- Osteoporosis is primarily related to aging.
- 377,000 new fractures due to osteoporosis are to be deplored each year in France
Bone is a very living tissue that constantly undergoes a process of renewal and repair.
With age, this process decreases resulting in less bone strength and more frequent risk of fracture: it is called osteoporosis.
Public health issue
According to Inserm, osteoporosis and the fractures associated with it represent a major public health problem: around the age of 65, it is estimated that 39% of women suffer from osteoporosis.
Among those aged 80 and over, this proportion rises to 70%.
There are also other secondary factors of osteoporosis, which occurs as a result of diseases or treatments such as hormonal disorders (overactive thyroid gland or parathyroid glands), rheumatoid arthritis, certain tumors, or even severe diseases intestine, kidneys or liver.
In addition, certain treatments, such as high doses of cortisone or drugs used in the treatment of breast and prostate cancer, can also induce long-term osteoporosis.
Increase bone density
In men, excessive consumption of alcohol and tobacco is a risk factor, and the adoption of certain habits, in particular physical activity and diet, helps to fight against osteoporosis.
Regarding physical activity, training with weights can increase bone density and reduce inflammation.
In postmenopausal women, regular physical activity can slow down the loss of bone density, in the elderly, it will, moreover, maintain the muscles and balance, thus reducing the risk of falls and fractures.
In children, regardless of the physical activity chosen, it has been found to lead to a gain in bone mineral density – crucial for bone strength – by 10 to 20% compared to sedentary adolescents.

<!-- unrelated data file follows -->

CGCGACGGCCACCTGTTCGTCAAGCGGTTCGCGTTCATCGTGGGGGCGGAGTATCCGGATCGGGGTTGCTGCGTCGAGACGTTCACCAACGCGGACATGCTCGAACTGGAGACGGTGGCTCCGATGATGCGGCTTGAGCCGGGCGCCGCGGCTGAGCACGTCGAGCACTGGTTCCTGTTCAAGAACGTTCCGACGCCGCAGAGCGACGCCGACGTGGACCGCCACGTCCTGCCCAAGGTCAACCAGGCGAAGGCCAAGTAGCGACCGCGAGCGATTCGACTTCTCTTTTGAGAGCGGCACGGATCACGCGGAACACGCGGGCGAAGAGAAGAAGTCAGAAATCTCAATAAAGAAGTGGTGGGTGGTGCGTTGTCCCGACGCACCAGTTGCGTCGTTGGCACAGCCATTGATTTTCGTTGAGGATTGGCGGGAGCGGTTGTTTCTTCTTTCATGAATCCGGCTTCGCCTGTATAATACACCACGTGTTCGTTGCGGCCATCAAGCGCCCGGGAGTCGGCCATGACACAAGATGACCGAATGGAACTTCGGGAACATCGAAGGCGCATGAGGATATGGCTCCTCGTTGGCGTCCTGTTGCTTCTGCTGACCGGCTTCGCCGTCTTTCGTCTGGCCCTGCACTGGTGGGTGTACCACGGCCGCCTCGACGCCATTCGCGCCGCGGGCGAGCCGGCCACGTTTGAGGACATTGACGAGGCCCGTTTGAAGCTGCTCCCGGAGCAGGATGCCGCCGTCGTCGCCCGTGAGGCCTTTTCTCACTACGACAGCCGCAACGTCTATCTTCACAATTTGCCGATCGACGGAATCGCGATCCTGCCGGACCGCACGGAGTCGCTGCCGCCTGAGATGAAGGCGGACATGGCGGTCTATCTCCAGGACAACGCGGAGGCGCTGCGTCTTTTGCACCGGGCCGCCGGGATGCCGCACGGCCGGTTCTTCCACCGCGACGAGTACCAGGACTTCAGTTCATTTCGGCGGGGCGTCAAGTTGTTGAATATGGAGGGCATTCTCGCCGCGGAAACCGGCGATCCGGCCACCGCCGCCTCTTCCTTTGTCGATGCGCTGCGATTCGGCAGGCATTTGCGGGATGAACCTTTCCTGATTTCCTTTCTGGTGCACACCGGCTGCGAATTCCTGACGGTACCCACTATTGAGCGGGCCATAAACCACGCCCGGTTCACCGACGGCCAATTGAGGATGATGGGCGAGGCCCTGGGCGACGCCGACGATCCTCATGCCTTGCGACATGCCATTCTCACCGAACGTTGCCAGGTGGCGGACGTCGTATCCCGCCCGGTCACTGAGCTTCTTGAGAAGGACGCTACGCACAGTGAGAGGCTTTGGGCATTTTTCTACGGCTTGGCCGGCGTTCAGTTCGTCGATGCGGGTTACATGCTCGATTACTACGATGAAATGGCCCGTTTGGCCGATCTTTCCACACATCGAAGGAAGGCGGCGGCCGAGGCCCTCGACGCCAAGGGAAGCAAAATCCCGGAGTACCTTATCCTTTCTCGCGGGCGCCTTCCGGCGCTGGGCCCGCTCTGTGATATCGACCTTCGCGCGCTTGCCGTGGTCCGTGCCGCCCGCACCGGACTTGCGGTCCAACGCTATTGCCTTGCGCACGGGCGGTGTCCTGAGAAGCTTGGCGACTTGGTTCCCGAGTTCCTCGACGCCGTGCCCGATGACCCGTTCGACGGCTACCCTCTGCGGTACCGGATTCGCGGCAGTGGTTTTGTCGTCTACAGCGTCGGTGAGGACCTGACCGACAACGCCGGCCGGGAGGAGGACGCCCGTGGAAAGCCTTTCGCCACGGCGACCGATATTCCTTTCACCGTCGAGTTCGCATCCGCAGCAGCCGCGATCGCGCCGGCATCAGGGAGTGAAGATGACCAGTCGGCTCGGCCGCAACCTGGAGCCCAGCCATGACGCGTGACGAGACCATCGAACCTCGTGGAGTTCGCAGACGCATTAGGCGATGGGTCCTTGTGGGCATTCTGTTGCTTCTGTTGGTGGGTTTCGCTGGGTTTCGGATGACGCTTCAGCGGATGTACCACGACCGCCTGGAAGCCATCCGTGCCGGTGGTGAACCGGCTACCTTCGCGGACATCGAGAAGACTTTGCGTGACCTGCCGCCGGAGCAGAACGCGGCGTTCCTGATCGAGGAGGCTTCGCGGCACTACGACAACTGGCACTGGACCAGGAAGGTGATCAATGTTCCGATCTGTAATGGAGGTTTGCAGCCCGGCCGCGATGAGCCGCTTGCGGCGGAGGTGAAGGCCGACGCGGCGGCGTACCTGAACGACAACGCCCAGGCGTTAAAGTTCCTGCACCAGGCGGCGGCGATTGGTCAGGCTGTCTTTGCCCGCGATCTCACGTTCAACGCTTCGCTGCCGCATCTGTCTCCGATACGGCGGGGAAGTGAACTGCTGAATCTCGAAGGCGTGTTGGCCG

On the diet side, it is advisable to monitor your calcium intake, which is found in dairy products but not only: in sardines, certain leafy green vegetables such as kale and beans in particular
The elderly should also follow a diet containing 1 to 1.5 g/d of calcium, especially since aging leads to a decrease in the intestinal absorption of calcium.
Systematic calcium and vitamin D supplementation has been shown to reduce the risk of fracture in deficient elderly women living in a geriatric institution.
On the other hand, several studies have now shown that there is no point in systematically offering this supplementation to an elderly population living normally.
Boosting vitamin D intake is also recommended for maintaining balanced calcium levels.
Vitamin D found mainly in fish (herring, mackerel, sardines, cod liver) but also in dark chocolate for example and olive oil. allows the absorption of calcium by the intestine, and also allows these minerals to be reabsorbed in the kidneys.
Vitamin D also acts on bone resorption: a daily intake of 400 to 800 IU of vitamin D is therefore recommended.
Among the other foods beneficial for bone health, we note those rich in magnesium and zinc (nuts, legumes), those rich in proteins such as eggs, soy, certain meats, legumes…
Indeed, increasing your protein intake by 15%, compared to official recommendations, offers older people a higher bone mineral density and a reduced risk of vertebral fracture.